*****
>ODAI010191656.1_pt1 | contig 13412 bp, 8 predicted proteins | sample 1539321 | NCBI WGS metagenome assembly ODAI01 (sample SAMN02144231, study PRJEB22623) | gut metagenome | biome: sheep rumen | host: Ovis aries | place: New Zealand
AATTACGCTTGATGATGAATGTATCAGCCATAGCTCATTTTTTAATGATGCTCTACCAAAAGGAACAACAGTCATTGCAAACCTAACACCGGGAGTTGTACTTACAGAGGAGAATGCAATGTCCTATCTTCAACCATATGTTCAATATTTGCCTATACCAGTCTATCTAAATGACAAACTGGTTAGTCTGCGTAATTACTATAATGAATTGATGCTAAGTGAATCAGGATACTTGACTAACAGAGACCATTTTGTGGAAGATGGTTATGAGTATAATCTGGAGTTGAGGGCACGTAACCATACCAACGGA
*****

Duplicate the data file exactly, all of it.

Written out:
>ODAI010191656.1_pt1 | contig 13412 bp, 8 predicted proteins | sample 1539321 | NCBI WGS metagenome assembly ODAI01 (sample SAMN02144231, study PRJEB22623) | gut metagenome | biome: sheep rumen | host: Ovis aries | place: New Zealand
AATTACGCTTGATGATGAATGTATCAGCCATAGCTCATTTTTTAATGATGCTCTACCAAAAGGAACAACAGTCATTGCAAACCTAACACCGGGAGTTGTACTTACAGAGGAGAATGCAATGTCCTATCTTCAACCATATGTTCAATATTTGCCTATACCAGTCTATCTAAATGACAAACTGGTTAGTCTGCGTAATTACTATAATGAATTGATGCTAAGTGAATCAGGATACTTGACTAACAGAGACCATTTTGTGGAAGATGGTTATGAGTATAATCTGGAGTTGAGGGCACGTAACCATACCAACGGA